This album is rightfully co-credited to Don Cherry (trumpet), who ably trades blows with John Coltrane (tenor/soprano sax) throughout. The Avant-Garde also boasts the debut studio recording of Coltrane playing soprano sax – on "The Blessing" – in addition to his continuing advancements on tenor. Although these tracks were recorded during the summer of 1960, they remained shelved for nearly six years. Joining Coltrane and Cherry are essentially the rest of the members of the Ornette Coleman Quartet, Ed Blackwell (drums) and Charlie Haden (bass) on "Cherryco" and "The Blessing," as well as Percy Heath (bass) on the remaining three selections.
The Unknown is saxophonist/composer Phillip Johnston's soundtrack to the 1927 silent film of the same name. As with much of Johnston's other work, the music here is a witty, often changing mix of sounds and styles from various eras. Appropriately, there is an emphasis on various film music archetypes, although not just from the silent film era, but from more modern times, too. The tracks weave in and out of frantic, polka-driven chase-scene themes, genteel waltzes, nostalgic parlor-room piano sections, sultry noir-jazz passages, and more. Johnston also adds in more modern elements, from dissonant horn harmonies and free-leaning improvisation to a few rock-oriented rhythms and even some electronic/synthesizer touches.
I’m honored to discuss this CD. I found Fred Ho’s Monkey: Part One a glorious surprise, and this second section of his musical setting for the trickster tale is no disappointment. The ensemble’s personnel has few changes, notably Francis Wong as tenorist; but its spirit remains dramatic, flexible and visionary as Ho achieves tremendous range from trombone, three saxophones (including his own baritone), bass and drums, and several performers on Chinese traditional instruments.
Monkey is a two-part recording of baritone saxophonist Fred Ho's multimedia musical Journey Beyond the West, centered around the Chinese trickster figure of Monkey (à la Coyote in much native American lore) that combines Chinese folk music and instrumentation with jazz. Acts I and III (composed in 1990/1989, respectively) are featured here, with Acts II and IV (both written in 1994) on the companion Monkey, Pt. 2 disc.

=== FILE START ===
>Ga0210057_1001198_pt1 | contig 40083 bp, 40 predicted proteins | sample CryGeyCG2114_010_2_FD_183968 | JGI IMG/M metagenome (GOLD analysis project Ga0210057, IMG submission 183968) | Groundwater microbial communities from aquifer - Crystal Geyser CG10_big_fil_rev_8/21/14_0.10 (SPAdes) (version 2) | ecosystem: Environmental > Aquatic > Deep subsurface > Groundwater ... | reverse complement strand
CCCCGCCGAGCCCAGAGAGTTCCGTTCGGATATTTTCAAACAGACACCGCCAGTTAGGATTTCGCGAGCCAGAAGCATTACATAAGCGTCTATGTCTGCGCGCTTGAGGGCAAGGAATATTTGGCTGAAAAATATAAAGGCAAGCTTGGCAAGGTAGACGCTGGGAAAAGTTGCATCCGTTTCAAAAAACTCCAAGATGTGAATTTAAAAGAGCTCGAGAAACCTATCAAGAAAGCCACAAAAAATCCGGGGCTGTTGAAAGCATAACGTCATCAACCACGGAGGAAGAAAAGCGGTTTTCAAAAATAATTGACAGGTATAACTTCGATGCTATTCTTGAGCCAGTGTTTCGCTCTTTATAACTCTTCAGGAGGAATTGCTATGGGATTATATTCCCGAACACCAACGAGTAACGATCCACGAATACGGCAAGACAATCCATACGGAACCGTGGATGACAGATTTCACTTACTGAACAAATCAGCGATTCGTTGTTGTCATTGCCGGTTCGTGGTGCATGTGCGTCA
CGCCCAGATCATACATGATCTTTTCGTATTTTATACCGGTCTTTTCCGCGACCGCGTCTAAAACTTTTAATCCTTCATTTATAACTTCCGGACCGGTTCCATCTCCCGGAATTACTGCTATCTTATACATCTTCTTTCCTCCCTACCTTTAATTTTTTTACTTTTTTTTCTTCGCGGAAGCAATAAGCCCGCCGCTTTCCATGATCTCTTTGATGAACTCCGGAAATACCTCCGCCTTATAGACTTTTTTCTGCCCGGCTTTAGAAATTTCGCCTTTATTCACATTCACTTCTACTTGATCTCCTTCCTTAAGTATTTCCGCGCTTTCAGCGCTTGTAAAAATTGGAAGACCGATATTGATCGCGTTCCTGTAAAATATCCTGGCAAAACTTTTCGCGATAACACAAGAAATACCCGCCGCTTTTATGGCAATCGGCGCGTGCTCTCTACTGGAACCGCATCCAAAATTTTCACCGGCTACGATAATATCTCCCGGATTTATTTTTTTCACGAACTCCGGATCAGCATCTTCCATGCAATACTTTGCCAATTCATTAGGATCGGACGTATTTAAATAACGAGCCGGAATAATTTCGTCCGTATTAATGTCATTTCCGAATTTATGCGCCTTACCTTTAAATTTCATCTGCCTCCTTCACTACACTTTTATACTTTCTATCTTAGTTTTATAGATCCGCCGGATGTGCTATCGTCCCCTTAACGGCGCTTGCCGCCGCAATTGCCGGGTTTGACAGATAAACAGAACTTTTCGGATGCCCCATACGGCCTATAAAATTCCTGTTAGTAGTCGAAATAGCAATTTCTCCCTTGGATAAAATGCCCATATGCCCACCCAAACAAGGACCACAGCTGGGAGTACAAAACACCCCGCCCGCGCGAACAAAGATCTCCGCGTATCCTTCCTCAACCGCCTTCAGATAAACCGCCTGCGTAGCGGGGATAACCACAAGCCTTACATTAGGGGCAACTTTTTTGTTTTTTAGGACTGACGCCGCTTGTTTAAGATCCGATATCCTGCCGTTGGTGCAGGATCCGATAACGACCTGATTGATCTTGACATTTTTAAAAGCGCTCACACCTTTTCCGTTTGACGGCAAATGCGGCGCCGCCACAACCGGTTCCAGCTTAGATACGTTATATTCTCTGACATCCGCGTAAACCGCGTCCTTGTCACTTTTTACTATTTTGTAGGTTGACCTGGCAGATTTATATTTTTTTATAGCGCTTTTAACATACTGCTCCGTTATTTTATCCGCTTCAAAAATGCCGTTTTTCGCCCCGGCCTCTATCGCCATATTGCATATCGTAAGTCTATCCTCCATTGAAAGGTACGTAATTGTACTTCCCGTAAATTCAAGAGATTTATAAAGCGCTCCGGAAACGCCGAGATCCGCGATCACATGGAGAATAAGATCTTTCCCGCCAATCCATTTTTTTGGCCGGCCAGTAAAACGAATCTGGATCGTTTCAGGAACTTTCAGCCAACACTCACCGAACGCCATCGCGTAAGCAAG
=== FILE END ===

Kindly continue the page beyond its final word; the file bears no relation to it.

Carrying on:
The Avant Garde was a coffeehouse in Milwaukee, Wisconsin that played host to a variety of rock, blues, and folk performers in the '60s, and Windy City guitar wizard Magic Sam (aka Sam Maghett) rolled in to play a few sets in June 1968. A local kid with an interest in recording named Jim Charne showed up with a reel-to-reel machine and a couple of microphones, and he captured Magic Sam's show on tape; 45 years later, those tapes have finally been made public on the album Live at the Avant Garde, and given the relatively small amount of material that's surfaced on the late blues legend (who succumbed to a heart attack when he was just 32), this set is a very welcome find. Live at the Avant Garde has a decidedly different feel than Magic Sam Live, which preserved radio broadcasts from 1963 and 1964 and a 1969 appearance at the Ann Arbor Blues Festival; while those recordings blazed with intensity, this captures Magic Sam and his band in more laid-back form, playing a small, booze-free venue rather than a rowdy bar or a festival audience in the thousands.